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'Scooby-Doo' - Review

3 Stars - 2002

For some reason, the 2002 live-action adaptation of Scooby-Doo always baffles me because of some of the creative decisions made. Now knowing that this film was written by James Gunn (the man behind the great film known as Guardians of the Galaxy) this film really throws me for a loop. For example, I'm not too sure who this film is made for. You'd think it was made for kids due to a property like "Scooby Doo," but then why all the sexual innuendos? Okay, then maybe this film is for teenagers who would not only get all the jokes, but they also grew up with the classic Scooby-Doo cartoon. It would make sense due to the fact that the plot revolves around college students partying on a resort island and the film casting such actors as Freddie Prince Jr., Matthew Lillard, Sarah Michelle Geller, and Linda Cardellini. 

However, that raises the question, How come all the comedy except for some sexual innuendos panders to kids and toddlers with the slapstick and gross-out fart jokes and such?

Right off the bat, I don't even know what mindset I should be going into this film with? Is it a comedy that I could enjoy in my early twenties? Is this a film for toddlers? Who knows?

Whatever this film is, it had me laughing out loud. Yes, you heard me right. Scooby-Doo, the live-action version from 2002, had me laughing out loud multiple times. Before you say anything and tell me how much of a brain-dead idiot I am, let me state some things. One, I recognize that this film is incredibly dated and will become even more dated through the passing of time. Two, I realize that the CGI is downright terrible. Everything from the monsters to Scooby-Doo himself, this film's CGI just looks ugly.

And Three, the performances are so over-the-top and really cheesy.

While I am completely aware of everything I have listed above, I can't help but be wildly entertained because of such reasons. Yes, this film is from 2002 and you can clearly tell. But you know what? I like returning to this era of Y2K teenagers partying on a beach and blasting music like Simple Plan. It's fun to open a time capsule for that era and look back and laugh. Yes, this film's CGI is straight out of a PlayStation video game. But you know what? I laugh every time I see it. And yes, I realize the acting is extremely cheesy. But you know what? With a film about Scooby-Doo, what else are you going to expect. If anything, the acting kind of matches perfectly.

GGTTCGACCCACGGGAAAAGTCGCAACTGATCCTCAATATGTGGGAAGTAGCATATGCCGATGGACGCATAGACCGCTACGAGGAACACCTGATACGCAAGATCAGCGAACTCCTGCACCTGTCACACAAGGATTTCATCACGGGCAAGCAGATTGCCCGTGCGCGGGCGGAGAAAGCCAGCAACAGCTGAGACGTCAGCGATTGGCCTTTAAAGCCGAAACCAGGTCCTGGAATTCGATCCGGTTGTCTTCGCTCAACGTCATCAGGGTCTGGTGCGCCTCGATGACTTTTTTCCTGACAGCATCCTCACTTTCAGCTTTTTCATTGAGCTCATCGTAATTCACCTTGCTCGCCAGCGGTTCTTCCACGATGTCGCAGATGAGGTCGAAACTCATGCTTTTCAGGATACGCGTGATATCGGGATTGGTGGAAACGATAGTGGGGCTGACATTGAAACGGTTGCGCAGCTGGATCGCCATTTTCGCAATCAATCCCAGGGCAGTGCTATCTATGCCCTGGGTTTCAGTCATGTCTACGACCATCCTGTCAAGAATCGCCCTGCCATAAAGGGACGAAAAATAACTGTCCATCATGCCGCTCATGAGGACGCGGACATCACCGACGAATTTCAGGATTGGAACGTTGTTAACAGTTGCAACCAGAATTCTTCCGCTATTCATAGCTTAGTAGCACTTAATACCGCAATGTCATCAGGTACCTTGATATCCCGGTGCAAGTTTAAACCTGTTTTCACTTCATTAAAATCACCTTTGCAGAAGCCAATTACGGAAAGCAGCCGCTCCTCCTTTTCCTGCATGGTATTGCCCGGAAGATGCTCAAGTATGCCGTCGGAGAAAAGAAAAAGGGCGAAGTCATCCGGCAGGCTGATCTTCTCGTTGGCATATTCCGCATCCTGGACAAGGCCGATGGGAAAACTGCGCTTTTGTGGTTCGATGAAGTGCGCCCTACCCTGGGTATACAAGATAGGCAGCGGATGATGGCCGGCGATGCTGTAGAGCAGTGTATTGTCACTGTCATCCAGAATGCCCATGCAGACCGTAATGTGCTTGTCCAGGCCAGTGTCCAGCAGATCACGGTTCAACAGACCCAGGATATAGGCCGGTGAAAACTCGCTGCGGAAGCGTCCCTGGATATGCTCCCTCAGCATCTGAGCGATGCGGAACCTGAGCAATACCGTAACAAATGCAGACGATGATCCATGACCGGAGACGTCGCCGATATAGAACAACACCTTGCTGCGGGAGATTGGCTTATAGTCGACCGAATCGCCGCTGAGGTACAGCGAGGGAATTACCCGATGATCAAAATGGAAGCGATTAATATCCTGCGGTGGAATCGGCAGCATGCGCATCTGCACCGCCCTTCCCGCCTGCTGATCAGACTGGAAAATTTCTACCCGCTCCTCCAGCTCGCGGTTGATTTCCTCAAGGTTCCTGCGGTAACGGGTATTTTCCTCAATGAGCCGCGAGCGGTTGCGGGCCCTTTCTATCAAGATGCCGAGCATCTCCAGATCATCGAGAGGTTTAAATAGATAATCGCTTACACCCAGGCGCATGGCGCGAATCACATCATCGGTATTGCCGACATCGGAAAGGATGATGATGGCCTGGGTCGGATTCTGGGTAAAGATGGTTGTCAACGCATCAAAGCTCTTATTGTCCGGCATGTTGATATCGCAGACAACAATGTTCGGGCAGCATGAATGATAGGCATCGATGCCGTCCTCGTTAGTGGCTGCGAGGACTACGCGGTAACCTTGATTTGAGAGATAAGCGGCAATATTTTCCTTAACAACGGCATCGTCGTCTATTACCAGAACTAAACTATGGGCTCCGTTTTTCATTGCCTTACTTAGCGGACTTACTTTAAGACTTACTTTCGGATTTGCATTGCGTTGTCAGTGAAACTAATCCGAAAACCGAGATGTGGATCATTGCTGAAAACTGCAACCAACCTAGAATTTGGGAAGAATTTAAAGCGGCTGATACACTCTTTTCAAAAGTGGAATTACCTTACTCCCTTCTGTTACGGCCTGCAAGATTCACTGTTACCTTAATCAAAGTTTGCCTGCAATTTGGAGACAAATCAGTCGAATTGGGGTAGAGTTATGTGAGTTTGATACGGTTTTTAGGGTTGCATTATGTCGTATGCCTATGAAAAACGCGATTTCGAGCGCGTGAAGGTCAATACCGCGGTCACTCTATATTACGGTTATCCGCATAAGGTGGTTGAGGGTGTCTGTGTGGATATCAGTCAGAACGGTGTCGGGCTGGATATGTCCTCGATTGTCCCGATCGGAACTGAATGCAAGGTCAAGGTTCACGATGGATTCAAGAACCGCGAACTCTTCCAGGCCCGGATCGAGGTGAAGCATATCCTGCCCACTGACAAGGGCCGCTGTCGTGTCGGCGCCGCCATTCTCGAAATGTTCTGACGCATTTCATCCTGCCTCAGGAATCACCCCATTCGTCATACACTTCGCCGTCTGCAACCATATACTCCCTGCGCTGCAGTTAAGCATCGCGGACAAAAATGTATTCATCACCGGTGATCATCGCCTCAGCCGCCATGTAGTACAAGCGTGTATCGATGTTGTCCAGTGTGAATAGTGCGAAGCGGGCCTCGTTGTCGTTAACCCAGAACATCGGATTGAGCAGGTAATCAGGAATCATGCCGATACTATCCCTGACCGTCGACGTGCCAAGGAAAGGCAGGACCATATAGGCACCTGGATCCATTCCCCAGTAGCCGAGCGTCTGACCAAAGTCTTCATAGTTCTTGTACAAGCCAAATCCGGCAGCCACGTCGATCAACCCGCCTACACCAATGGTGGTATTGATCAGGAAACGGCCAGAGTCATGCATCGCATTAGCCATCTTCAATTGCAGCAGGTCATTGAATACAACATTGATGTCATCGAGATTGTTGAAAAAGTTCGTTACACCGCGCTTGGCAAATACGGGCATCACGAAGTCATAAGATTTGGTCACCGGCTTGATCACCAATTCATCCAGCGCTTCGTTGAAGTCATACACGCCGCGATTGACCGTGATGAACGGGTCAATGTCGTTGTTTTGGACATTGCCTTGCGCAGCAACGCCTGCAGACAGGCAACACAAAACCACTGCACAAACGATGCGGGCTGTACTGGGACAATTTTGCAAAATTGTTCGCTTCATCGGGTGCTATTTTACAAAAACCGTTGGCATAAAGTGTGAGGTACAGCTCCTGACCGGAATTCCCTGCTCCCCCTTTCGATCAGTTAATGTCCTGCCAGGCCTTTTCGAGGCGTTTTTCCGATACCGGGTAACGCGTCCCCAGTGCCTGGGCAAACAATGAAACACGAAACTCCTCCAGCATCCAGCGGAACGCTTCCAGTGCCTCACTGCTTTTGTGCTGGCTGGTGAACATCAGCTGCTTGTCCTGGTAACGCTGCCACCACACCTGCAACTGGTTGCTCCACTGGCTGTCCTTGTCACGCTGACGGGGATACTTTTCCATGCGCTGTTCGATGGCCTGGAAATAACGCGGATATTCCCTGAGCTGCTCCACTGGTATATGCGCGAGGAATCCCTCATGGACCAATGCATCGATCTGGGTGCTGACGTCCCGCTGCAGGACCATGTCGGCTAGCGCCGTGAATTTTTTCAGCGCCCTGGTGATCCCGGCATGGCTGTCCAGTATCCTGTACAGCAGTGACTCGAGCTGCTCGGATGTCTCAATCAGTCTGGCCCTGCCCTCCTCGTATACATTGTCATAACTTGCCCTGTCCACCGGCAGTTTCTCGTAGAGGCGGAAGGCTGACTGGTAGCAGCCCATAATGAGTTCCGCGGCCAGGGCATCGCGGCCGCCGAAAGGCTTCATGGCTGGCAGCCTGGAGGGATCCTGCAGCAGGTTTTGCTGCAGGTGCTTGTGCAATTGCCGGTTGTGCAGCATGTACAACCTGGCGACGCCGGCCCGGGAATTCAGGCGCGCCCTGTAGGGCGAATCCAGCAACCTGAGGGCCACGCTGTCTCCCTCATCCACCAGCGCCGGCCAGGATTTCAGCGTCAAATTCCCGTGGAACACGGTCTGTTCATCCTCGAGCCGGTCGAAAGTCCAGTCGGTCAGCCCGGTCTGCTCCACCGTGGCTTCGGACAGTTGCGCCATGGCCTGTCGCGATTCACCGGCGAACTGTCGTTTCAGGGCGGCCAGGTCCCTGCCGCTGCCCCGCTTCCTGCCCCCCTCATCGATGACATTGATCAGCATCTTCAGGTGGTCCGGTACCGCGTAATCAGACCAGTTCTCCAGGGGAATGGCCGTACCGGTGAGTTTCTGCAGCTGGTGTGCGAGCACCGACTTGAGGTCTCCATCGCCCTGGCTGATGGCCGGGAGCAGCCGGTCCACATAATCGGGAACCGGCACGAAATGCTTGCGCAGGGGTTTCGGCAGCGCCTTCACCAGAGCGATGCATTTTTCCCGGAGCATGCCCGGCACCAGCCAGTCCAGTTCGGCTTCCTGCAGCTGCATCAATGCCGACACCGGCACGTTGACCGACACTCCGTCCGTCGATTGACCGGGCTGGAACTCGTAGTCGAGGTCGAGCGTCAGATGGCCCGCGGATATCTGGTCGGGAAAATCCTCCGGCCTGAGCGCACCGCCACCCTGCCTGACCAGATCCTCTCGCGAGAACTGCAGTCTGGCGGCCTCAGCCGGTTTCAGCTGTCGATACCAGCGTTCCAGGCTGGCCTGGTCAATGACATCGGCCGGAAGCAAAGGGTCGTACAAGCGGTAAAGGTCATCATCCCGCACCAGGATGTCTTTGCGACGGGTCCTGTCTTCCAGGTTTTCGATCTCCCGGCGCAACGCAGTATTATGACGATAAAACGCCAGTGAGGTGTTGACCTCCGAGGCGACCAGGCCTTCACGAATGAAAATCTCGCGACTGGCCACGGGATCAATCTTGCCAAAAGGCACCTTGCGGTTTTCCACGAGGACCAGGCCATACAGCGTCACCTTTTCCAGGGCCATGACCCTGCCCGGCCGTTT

But the two that steal the show are Shaggy and Scooby. Matthew Lillard was born to play Shaggy. I know this is going to sound totally weird, but I would love to hang out with Scooby and Shaggy for a day, talk like weirdos, and eat a ton of food. They both just have this welcoming and endearing innocence to them that even though their dialogue is cheesy and they are, let's face it, pretty worthless to the team and are totally stoners, they are both extremely likeable. Even if there is an entire scene dedicated to them having a burb/fart challenge (and while completely gross, disgusting, and totally pointless in terms of the plot, still had me laughing out loud). 

Quick sidenote. You guys know those random jokes that are just so dumb and weird but you laugh uncontrollably every single time you even think about? Well, there is a joke in here that is so dumb that I am currently laughing and it is making this review hard to write. "Don't you mean Melvin Doo?" Gets me every time and I have no idea why.

Another quick sidenote. Isla Fisher is a babe. Moving on.

So is this a good movie? Not even close. It's a pretty bad movie. But sue me for being extremely entertained every time I watch it. 

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'Scooby-Doo' - Review
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